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Spokane, Washington  Est. May 19, 1883
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100 years ago in Spokane: Defense of man accused of murdering hotel landlady raises suspicions about hotel tenant

Gawkers filled the courtroom to capacity for the murder trial of Robert A. Hood who was accused of murdering hotel landlady Margaret Braun, The Spokesman-Review reported on Jan. 25, 1917. (SR)
Gawkers filled the courtroom to capacity for the murder trial of Robert A. Hood who was accused of murdering hotel landlady Margaret Braun, The Spokesman-Review reported on Jan. 25, 1917. (SR)

Gawkers filled the courtroom to capacity for the murder trial of Robert A. Hood, accused of murdering hotel landlady Margaret Braun — and were rewarded with plenty of sensational testimony.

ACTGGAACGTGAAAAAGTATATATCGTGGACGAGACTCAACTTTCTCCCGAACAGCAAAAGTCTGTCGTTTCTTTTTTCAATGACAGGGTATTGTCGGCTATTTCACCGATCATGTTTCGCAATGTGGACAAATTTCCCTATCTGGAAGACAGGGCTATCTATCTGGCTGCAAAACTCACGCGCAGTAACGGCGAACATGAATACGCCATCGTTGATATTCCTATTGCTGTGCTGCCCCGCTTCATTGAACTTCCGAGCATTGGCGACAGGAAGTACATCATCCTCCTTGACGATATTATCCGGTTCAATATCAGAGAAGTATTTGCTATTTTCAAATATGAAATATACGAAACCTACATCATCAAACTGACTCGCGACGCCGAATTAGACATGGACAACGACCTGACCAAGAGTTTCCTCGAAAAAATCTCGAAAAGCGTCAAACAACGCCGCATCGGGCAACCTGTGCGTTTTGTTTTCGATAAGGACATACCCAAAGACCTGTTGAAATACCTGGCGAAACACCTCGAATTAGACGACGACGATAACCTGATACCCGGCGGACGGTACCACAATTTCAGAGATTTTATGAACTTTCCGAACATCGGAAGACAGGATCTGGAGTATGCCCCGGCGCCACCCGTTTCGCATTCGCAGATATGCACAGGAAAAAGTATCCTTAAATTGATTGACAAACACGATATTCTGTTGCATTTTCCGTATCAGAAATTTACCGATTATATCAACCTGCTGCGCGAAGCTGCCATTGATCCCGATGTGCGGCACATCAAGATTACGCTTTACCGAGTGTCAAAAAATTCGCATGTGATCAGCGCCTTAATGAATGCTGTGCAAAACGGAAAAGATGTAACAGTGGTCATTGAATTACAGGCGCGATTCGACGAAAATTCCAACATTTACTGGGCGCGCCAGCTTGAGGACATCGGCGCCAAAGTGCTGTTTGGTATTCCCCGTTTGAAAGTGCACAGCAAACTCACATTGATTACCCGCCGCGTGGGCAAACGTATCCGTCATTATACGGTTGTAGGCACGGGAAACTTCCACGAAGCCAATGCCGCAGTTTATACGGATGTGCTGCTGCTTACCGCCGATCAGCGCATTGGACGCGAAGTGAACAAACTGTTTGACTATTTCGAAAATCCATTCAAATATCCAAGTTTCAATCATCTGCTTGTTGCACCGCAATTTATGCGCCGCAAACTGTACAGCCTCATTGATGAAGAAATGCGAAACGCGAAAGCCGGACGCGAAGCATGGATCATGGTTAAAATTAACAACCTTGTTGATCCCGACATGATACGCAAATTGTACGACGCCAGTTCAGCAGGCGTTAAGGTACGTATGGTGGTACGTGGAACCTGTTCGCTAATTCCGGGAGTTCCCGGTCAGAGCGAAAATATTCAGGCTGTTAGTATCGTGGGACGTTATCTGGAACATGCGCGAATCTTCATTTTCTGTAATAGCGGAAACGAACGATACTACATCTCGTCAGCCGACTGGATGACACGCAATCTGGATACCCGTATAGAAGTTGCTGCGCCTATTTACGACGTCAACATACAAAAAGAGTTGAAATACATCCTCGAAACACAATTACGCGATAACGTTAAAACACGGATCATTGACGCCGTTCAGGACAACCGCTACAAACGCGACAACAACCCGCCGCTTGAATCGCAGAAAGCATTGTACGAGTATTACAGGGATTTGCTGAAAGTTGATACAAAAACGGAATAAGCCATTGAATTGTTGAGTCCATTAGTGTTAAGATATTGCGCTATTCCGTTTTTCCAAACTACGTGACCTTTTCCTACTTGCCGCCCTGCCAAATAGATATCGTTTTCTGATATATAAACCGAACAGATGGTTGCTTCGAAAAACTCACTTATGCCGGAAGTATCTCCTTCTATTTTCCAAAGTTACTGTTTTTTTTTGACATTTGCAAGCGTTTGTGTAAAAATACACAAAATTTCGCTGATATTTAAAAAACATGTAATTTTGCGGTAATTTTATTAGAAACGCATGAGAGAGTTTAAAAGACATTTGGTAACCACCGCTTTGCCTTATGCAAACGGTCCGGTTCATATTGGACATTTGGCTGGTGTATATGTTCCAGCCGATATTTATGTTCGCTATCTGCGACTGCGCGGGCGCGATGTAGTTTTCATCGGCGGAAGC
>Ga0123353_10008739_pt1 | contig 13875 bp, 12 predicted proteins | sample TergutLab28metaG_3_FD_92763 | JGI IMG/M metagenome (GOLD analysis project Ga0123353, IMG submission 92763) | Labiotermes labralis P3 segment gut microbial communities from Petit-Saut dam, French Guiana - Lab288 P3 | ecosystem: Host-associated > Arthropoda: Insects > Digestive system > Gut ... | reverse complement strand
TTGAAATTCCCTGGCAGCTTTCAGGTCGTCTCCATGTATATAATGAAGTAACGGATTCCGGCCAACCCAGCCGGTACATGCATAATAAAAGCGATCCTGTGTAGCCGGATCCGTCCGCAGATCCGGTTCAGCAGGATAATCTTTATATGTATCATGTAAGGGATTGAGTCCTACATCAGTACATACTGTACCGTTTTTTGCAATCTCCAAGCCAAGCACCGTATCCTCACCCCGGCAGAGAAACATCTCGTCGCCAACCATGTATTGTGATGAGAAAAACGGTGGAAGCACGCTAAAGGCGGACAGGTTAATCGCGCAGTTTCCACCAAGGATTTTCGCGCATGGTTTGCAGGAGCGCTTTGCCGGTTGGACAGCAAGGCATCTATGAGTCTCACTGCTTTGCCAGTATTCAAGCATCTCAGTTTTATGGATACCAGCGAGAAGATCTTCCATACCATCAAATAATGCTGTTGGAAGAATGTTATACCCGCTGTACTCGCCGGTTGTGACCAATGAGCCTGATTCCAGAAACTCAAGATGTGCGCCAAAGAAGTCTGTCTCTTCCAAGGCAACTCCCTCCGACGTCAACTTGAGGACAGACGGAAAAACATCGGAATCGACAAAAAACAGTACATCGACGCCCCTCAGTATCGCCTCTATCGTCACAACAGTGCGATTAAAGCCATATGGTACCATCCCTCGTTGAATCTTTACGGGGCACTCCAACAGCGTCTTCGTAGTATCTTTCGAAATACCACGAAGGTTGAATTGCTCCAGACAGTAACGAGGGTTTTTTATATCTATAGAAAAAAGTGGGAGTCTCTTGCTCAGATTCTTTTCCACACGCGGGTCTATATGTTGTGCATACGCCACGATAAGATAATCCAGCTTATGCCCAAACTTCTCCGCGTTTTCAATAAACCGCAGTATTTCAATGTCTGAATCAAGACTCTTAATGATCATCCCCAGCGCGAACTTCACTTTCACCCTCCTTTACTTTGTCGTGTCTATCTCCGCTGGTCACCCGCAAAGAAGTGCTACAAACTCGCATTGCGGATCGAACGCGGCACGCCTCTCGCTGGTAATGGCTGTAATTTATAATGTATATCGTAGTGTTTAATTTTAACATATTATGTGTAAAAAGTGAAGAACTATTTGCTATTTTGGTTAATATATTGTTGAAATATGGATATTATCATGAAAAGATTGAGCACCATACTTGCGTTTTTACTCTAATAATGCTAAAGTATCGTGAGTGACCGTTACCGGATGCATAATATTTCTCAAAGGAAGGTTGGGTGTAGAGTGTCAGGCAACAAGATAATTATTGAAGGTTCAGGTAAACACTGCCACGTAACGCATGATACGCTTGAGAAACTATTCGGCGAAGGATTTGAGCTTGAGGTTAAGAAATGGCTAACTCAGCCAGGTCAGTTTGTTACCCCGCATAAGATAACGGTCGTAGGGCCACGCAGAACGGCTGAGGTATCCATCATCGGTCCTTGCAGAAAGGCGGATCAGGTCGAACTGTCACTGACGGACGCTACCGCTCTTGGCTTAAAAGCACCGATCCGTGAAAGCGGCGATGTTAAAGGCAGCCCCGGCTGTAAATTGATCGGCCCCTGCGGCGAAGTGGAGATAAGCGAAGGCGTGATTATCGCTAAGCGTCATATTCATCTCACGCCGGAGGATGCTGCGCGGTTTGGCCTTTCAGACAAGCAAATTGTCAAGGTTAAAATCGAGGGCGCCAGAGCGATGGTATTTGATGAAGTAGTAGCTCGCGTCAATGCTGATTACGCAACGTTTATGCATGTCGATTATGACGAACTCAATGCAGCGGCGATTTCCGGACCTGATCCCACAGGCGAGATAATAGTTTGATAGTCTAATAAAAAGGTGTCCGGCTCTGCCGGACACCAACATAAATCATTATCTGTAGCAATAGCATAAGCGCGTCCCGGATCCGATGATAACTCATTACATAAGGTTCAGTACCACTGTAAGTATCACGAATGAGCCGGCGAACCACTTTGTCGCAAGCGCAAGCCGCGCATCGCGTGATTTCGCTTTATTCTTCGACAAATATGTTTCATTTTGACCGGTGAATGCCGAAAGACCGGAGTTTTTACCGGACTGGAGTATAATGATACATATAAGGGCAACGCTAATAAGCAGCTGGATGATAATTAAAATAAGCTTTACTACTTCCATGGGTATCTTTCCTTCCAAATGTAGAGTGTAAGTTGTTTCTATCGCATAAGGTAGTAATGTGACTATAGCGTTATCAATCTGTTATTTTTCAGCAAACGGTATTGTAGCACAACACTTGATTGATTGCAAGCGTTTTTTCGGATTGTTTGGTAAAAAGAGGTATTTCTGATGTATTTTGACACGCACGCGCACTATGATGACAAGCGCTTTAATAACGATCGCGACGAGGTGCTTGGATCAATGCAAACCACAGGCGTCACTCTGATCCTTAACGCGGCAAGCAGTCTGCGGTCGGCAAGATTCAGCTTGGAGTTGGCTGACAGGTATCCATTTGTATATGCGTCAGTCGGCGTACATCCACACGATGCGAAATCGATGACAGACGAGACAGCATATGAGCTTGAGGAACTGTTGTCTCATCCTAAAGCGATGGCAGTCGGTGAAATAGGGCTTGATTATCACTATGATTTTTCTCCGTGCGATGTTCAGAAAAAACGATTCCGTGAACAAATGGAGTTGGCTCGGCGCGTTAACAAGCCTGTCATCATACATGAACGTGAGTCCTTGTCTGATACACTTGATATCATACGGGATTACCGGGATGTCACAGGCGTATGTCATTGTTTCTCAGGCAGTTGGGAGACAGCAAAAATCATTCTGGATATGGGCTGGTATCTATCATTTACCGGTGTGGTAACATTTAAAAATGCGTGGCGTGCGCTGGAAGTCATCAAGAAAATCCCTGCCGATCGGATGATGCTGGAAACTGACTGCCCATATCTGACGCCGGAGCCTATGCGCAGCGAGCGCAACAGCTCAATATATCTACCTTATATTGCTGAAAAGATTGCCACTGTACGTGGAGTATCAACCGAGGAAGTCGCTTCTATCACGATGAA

Hood’s defense attorney accused another man entirely – hotel tenant Charles P. Keller – of killing Braun.

Keller was not one of the two accomplices that police accused of being with Hood during a botched late-night robbery. Keller was a longtime friend of Braun’s who was with her earlier that night.

Keller had opened himself up to suspicion by telling police that he put the ailing Mrs. Braun to bed and then struggled with her when she tried to get out of bed. He said he left her on the floor, still alive.

On the stand, Keller admitted telling that story, but he said he told police anything in an effort to shield himself. He told so many lies he was “not sure what he did say.”

“They just kept at me till they got me crazy,” he said.

When Hood took the stand, he denied he had ever even been inside the Tourist Hotel and said he “did not know any old Margaret.” However, he had a hard time explaining his movements that night — and why a suitcase full of plunder from Braun’s room was in his possession.

Hood’s girlfriend, Vivian Tozier, aka Alaska Vivian, also testified. She denied that Hood bragged about robbing Braun. The nickname? It was because she used to “sing for a charity in Alaska.”

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